SN: Talk a bit about the new emissions testing facility. The Detroit Garage will be able to offer types of emissions testing and CARB certification that aren't available in Diamond Bar, as with ADAS testing. From what we understand, SEMA Garage Detroit is going to be like Diamond Bar on steroids, is that right?
BK: That's a good way to describe it. Diamond Bar has done a really great job of laying the groundwork from an emissions point of view. They've managed to forge a great relationship with the California Air Resources Board (CARB), which is key for manufacturers who need that CARB Executive Order to sell in California, so we in Detroit are kind of standing on the shoulders of giants in that regard. SEMA has also built relationships with the OEs and OE suppliers, and we'll be looking to expand our relationships with these companies. Detroit is still the Motor City, and most of the major OEs and OE suppliers have some form of presence within an hour's drive of our new facility.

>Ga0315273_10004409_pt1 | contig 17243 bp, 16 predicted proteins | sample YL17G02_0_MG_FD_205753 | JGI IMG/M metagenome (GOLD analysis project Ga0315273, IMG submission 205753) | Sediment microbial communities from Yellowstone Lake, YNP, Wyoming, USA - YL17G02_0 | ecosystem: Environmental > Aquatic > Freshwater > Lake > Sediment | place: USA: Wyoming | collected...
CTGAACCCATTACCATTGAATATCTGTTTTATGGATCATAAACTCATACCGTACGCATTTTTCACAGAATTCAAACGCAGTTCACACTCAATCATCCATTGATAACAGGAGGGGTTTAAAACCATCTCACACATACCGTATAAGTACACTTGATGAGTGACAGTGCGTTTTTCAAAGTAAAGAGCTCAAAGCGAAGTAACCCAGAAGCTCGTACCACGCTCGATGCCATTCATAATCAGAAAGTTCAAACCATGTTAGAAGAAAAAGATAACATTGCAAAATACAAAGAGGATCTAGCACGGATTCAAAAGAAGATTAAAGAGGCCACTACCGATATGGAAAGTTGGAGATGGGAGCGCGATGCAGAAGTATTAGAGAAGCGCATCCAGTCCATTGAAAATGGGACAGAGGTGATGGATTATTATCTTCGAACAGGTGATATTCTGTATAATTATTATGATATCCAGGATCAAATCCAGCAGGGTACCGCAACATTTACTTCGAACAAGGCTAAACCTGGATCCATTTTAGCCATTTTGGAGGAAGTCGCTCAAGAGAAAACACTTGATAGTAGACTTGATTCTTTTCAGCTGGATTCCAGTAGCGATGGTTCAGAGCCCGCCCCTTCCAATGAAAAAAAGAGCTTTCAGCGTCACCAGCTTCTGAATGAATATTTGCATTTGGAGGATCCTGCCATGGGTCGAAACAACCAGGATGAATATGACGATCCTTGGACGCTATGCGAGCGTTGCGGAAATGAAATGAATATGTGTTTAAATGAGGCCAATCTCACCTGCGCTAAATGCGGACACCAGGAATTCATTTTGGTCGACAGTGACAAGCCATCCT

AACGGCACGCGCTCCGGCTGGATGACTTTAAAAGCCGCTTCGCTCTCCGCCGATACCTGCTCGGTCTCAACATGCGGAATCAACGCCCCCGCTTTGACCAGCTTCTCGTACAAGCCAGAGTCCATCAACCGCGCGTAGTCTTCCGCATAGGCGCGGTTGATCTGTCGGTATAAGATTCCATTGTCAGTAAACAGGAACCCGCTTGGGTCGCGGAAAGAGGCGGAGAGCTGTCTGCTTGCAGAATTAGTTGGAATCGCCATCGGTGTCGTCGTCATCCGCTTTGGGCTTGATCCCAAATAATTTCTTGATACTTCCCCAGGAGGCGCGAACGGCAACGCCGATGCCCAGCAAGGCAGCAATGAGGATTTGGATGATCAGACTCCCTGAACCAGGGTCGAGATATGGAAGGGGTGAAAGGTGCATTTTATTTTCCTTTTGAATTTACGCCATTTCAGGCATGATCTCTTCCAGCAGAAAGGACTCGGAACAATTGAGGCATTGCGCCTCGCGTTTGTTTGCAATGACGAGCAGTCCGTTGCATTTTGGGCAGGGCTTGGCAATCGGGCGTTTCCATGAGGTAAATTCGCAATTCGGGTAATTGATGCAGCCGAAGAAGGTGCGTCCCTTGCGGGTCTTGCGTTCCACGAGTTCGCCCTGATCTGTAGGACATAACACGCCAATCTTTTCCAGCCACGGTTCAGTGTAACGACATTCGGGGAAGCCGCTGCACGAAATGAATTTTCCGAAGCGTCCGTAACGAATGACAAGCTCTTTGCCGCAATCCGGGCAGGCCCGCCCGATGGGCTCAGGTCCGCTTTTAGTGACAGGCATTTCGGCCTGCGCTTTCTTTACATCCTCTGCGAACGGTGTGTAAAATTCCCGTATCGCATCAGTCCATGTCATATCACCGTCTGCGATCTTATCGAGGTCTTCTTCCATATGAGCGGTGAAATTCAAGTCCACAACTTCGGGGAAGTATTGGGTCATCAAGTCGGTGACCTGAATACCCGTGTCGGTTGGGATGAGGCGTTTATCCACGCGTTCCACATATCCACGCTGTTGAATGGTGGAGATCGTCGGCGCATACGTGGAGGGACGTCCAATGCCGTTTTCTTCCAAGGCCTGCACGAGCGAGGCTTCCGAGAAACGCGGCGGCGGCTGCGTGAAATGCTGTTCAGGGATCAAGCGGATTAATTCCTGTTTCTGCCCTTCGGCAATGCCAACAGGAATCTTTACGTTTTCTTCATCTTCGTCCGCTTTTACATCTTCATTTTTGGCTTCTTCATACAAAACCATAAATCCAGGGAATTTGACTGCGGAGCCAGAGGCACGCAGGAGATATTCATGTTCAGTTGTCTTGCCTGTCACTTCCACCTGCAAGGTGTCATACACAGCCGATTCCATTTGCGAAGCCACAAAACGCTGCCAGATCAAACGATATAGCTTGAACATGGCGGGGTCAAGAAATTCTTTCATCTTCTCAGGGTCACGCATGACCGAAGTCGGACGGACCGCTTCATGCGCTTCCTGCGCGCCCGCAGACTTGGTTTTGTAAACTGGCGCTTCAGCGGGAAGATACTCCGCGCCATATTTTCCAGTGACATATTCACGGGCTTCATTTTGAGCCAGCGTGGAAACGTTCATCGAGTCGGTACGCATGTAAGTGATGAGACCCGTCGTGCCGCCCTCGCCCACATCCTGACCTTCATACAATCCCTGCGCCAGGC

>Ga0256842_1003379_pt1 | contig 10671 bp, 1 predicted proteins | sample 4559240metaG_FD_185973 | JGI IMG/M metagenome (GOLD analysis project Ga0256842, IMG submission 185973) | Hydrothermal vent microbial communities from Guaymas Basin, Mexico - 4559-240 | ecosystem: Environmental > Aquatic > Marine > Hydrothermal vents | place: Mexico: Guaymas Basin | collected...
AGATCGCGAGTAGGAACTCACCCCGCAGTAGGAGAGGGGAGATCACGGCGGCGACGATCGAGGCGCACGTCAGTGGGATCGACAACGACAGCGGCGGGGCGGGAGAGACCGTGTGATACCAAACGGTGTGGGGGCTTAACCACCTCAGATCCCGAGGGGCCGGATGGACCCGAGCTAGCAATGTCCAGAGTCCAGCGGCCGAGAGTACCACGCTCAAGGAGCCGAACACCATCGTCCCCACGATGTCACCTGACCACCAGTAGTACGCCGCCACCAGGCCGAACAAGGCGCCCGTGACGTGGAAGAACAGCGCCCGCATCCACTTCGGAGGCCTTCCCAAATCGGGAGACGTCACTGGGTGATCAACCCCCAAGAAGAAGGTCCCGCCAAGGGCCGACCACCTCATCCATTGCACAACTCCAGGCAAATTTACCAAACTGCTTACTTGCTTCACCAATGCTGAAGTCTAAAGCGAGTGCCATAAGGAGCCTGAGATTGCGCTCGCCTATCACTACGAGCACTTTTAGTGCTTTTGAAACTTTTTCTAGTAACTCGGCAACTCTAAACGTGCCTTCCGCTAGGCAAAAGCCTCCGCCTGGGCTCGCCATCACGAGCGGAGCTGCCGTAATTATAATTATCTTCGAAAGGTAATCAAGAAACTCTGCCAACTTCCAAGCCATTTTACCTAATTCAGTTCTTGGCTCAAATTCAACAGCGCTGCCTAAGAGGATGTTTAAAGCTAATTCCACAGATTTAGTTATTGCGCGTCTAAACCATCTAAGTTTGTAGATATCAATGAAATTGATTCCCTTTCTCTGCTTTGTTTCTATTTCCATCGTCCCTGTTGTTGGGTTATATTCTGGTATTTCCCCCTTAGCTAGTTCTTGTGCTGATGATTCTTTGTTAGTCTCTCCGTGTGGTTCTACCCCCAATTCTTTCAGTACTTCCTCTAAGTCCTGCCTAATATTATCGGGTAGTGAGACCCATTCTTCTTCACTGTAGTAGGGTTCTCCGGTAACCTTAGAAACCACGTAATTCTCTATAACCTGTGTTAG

Emissions testing and verification is a very expensive procedure, and one of the things that the Detroit Garage can do involves using a four-wheel chassis dyno for testing. We'll have the capability to run two-wheel, four-wheel and all-wheel-drive vehicles on both the emissions and mileage accumulation chassis dynos. We can also test hybrids and EVs should we need to.
The chassis dyno for mileage accumulation will be an in-ground, "in-the-pit" setup, so we can conduct a vehicle prep to go into the emissions test cell and also do horsepower verification for components such as air intakes. We'll also be able to accommodate a lot more vehicles, since our total square footage is more than double the size of the Diamond Bar facility.
Finally, there's the location. Folks who are east of the Rockies may find it more difficult to get to Diamond Bar with a vehicle than to drive to Detroit for testing, so it's a good location for people on the East Coast as well.
Ben Kaminsky, SEMA Garage Detroit's new operations manager, comes to SEMA from General Motors, where he worked as a design release engineer. He has years of experience in emissions testing, racing and performance across both OE and aftermarket platforms. He's even built cars for the SEMA Show and for the cover of Car & Driver.